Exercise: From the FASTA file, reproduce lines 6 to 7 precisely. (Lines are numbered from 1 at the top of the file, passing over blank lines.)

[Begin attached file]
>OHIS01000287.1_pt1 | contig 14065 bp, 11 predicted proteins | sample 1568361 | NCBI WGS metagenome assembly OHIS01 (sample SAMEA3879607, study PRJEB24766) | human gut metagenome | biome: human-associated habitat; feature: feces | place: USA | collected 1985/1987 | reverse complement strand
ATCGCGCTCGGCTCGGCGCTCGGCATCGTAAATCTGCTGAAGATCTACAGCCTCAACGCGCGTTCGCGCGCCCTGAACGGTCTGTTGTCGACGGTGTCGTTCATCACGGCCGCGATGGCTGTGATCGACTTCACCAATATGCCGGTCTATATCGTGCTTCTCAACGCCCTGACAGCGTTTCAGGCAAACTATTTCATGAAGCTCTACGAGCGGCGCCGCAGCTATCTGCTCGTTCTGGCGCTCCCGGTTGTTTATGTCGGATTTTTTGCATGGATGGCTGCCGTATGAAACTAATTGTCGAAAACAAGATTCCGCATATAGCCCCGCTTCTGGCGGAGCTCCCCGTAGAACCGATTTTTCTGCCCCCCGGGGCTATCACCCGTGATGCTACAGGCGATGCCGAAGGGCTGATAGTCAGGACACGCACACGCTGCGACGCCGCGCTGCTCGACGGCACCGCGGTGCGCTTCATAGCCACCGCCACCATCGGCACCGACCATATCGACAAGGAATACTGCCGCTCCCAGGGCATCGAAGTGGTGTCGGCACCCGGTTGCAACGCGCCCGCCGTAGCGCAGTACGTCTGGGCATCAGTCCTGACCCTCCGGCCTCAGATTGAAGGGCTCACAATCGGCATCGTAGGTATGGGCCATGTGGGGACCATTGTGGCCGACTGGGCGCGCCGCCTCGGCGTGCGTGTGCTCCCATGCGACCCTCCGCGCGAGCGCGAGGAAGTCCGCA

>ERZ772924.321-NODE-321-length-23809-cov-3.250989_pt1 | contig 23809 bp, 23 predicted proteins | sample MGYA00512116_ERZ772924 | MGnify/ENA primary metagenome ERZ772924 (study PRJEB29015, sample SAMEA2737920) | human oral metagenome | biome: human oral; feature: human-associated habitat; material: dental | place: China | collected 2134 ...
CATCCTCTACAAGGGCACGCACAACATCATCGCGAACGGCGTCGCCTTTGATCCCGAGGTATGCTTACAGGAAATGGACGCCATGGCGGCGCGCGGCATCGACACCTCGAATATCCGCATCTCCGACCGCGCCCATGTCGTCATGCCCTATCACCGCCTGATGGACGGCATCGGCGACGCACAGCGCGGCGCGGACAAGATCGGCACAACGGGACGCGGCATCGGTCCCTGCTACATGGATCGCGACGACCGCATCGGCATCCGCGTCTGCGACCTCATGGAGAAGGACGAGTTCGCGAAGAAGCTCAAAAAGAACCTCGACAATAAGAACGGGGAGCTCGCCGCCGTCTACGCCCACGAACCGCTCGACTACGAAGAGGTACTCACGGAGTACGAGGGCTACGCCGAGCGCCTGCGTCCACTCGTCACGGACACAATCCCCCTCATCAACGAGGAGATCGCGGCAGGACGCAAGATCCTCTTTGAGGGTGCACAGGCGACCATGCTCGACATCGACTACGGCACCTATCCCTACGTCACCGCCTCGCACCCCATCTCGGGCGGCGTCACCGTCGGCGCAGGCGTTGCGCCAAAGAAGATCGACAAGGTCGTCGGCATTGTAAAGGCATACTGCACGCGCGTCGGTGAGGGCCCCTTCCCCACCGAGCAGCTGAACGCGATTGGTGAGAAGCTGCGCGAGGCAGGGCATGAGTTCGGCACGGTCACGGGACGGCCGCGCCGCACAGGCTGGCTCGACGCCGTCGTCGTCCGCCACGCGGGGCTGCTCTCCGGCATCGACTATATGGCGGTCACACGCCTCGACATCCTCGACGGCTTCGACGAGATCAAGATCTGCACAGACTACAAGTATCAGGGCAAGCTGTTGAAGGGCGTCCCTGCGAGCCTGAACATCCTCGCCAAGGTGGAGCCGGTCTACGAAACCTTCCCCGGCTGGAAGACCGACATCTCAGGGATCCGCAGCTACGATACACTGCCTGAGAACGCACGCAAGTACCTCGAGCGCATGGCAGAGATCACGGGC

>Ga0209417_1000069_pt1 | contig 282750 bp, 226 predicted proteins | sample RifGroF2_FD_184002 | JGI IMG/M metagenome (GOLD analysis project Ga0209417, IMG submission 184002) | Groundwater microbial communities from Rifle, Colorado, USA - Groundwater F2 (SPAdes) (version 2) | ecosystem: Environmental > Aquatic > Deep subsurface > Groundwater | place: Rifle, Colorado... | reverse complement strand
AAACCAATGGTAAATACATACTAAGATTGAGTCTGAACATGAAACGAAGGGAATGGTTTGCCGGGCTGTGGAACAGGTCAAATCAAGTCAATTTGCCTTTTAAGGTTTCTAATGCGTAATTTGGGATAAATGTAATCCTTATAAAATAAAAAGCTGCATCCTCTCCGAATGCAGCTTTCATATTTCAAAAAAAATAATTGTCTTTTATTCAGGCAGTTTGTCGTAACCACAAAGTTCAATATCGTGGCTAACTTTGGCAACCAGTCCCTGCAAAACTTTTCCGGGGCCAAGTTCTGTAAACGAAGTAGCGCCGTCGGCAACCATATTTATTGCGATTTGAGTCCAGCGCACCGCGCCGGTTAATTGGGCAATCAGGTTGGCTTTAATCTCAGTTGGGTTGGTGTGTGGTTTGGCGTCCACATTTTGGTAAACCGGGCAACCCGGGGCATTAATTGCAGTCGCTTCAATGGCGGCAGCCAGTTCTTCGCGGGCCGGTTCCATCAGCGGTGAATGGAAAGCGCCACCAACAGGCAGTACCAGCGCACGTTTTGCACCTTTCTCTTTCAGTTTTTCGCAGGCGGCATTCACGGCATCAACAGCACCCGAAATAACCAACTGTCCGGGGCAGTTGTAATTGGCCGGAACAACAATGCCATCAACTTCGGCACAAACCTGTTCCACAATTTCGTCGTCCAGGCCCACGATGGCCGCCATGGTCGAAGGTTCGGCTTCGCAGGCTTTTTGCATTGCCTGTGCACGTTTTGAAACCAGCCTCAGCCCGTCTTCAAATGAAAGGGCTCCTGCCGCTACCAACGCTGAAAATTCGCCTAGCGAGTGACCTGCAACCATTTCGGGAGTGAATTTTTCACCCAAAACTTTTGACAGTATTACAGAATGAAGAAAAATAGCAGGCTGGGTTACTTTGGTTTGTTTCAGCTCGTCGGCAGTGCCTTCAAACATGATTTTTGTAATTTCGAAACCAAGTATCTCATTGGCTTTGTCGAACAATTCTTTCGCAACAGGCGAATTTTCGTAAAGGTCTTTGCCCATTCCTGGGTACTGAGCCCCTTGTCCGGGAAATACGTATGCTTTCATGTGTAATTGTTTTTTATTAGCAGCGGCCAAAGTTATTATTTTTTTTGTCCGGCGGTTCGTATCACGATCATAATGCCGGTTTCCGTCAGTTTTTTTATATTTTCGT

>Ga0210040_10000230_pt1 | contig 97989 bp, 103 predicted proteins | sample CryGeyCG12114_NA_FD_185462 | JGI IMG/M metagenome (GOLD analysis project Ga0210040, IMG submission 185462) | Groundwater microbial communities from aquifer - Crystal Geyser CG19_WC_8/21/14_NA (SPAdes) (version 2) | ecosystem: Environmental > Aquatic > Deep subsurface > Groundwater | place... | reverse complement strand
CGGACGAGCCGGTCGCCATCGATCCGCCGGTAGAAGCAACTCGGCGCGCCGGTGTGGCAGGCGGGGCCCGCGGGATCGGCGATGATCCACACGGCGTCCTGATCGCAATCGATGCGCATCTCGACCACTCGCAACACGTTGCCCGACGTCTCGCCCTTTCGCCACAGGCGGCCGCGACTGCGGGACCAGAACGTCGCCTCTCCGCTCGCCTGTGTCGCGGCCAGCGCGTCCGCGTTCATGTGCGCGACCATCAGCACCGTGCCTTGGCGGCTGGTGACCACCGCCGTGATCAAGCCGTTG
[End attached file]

AAACCAATGGTAAATACATACTAAGATTGAGTCTGAACATGAAACGAAGGGAATGGTTTGCCGGGCTGTGGAACAGGTCAAATCAAGTCAATTTGCCTTTTAAGGTTTCTAATGCGTAATTTGGGATAAATGTAATCCTTATAAAATAAAAAGCTGCATCCTCTCCGAATGCAGCTTTCATATTTCAAAAAAAATAATTGTCTTTTATTCAGGCAGTTTGTCGTAACCACAAAGTTCAATATCGTGGCTAACTTTGGCAACCAGTCCCTGCAAAACTTTTCCGGGGCCAAGTTCTGTAAACGAAGTAGCGCCGTCGGCAACCATATTTATTGCGATTTGAGTCCAGCGCACCGCGCCGGTTAATTGGGCAATCAGGTTGGCTTTAATCTCAGTTGGGTTGGTGTGTGGTTTGGCGTCCACATTTTGGTAAACCGGGCAACCCGGGGCATTAATTGCAGTCGCTTCAATGGCGGCAGCCAGTTCTTCGCGGGCCGGTTCCATCAGCGGTGAATGGAAAGCGCCACCAACAGGCAGTACCAGCGCACGTTTTGCACCTTTCTCTTTCAGTTTTTCGCAGGCGGCATTCACGGCATCAACAGCACCCGAAATAACCAACTGTCCGGGGCAGTTGTAATTGGCCGGAACAACAATGCCATCAACTTCGGCACAAACCTGTTCCACAATTTCGTCGTCCAGGCCCACGATGGCCGCCATGGTCGAAGGTTCGGCTTCGCAGGCTTTTTGCATTGCCTGTGCACGTTTTGAAACCAGCCTCAGCCCGTCTTCAAATGAAAGGGCTCCTGCCGCTACCAACGCTGAAAATTCGCCTAGCGAGTGACCTGCAACCATTTCGGGAGTGAATTTTTCACCCAAAACTTTTGACAGTATTACAGAATGAAGAAAAATAGCAGGCTGGGTTACTTTGGTTTGTTTCAGCTCGTCGGCAGTGCCTTCAAACATGATTTTTGTAATTTCGAAACCAAGTATCTCATTGGCTTTGTCGAACAATTCTTTCGCAACAGGCGAATTTTCGTAAAGGTCTTTGCCCATTCCTGGGTACTGAGCCCCTTGTCCGGGAAATACGTATGCTTTCATGTGTAATTGTTTTTTATTAGCAGCGGCCAAAGTTATTATTTTTTTTGTCCGGCGGTTCGTATCACGATCATAATGCCGGTTTCCGTCAGTTTTTTTATATTTTCGT

>Ga0210040_10000230_pt1 | contig 97989 bp, 103 predicted proteins | sample CryGeyCG12114_NA_FD_185462 | JGI IMG/M metagenome (GOLD analysis project Ga0210040, IMG submission 185462) | Groundwater microbial communities from aquifer - Crystal Geyser CG19_WC_8/21/14_NA (SPAdes) (version 2) | ecosystem: Environmental > Aquatic > Deep subsurface > Groundwater | place... | reverse complement strand